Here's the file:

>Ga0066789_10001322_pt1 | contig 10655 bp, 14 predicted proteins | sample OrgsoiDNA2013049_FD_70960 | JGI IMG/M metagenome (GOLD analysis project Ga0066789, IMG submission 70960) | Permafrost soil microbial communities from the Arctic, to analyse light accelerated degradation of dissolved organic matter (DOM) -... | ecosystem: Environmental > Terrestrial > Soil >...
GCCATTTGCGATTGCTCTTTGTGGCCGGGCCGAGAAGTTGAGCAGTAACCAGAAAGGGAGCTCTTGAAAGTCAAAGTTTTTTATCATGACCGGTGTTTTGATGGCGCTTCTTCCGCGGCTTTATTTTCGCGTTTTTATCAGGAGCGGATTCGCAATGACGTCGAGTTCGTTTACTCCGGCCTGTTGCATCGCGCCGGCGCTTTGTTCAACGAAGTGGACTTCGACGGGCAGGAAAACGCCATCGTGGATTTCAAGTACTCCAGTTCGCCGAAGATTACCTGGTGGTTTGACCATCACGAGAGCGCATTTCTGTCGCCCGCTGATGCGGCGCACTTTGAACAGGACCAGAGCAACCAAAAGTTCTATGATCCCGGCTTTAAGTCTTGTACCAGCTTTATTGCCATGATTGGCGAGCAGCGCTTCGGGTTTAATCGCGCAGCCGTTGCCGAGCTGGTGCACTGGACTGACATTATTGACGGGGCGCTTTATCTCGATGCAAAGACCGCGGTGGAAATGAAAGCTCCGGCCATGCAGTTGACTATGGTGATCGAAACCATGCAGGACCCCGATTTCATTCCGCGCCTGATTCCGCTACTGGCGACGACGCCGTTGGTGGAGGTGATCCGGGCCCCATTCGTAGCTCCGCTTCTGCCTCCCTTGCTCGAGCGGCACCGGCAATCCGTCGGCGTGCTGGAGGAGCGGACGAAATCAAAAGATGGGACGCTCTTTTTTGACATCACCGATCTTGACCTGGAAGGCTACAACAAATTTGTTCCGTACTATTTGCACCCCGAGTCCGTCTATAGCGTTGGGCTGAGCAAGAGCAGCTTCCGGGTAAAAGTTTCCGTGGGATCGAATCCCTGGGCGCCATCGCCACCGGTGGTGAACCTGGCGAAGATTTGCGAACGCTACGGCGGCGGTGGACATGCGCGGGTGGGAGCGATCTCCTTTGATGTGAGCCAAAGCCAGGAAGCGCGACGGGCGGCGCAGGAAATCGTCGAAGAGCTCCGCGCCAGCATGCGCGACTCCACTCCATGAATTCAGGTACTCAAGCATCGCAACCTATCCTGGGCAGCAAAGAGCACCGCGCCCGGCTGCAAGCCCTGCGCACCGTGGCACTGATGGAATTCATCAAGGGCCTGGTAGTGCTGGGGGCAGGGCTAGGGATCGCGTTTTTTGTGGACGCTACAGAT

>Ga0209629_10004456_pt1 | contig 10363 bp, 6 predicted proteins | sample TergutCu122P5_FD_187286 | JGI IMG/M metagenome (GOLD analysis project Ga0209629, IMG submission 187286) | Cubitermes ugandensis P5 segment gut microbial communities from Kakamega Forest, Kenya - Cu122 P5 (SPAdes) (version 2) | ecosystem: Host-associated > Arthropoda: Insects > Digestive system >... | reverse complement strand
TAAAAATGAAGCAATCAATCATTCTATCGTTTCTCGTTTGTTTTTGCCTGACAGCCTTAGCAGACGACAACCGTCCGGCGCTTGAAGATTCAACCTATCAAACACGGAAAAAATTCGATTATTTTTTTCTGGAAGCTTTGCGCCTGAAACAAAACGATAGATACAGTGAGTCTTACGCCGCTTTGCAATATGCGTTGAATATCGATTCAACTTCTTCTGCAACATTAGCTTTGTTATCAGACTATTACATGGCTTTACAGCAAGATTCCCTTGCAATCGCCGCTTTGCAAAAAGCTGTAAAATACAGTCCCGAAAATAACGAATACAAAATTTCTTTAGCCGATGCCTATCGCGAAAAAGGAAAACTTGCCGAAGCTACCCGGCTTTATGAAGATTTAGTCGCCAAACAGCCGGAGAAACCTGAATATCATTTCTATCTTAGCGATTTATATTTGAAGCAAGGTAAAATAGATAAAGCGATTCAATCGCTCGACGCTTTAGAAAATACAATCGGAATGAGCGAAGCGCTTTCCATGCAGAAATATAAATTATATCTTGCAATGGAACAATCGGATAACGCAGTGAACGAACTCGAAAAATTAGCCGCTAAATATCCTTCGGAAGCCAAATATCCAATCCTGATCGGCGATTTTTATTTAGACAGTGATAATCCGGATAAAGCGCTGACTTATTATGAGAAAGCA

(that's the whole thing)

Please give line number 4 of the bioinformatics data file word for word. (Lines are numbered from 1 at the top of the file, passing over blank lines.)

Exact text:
TAAAAATGAAGCAATCAATCATTCTATCGTTTCTCGTTTGTTTTTGCCTGACAGCCTTAGCAGACGACAACCGTCCGGCGCTTGAAGATTCAACCTATCAAACACGGAAAAAATTCGATTATTTTTTTCTGGAAGCTTTGCGCCTGAAACAAAACGATAGATACAGTGAGTCTTACGCCGCTTTGCAATATGCGTTGAATATCGATTCAACTTCTTCTGCAACATTAGCTTTGTTATCAGACTATTACATGGCTTTACAGCAAGATTCCCTTGCAATCGCCGCTTTGCAAAAAGCTGTAAAATACAGTCCCGAAAATAACGAATACAAAATTTCTTTAGCCGATGCCTATCGCGAAAAAGGAAAACTTGCCGAAGCTACCCGGCTTTATGAAGATTTAGTCGCCAAACAGCCGGAGAAACCTGAATATCATTTCTATCTTAGCGATTTATATTTGAAGCAAGGTAAAATAGATAAAGCGATTCAATCGCTCGACGCTTTAGAAAATACAATCGGAATGAGCGAAGCGCTTTCCATGCAGAAATATAAATTATATCTTGCAATGGAACAATCGGATAACGCAGTGAACGAACTCGAAAAATTAGCCGCTAAATATCCTTCGGAAGCCAAATATCCAATCCTGATCGGCGATTTTTATTTAGACAGTGATAATCCGGATAAAGCGCTGACTTATTATGAGAAAGCA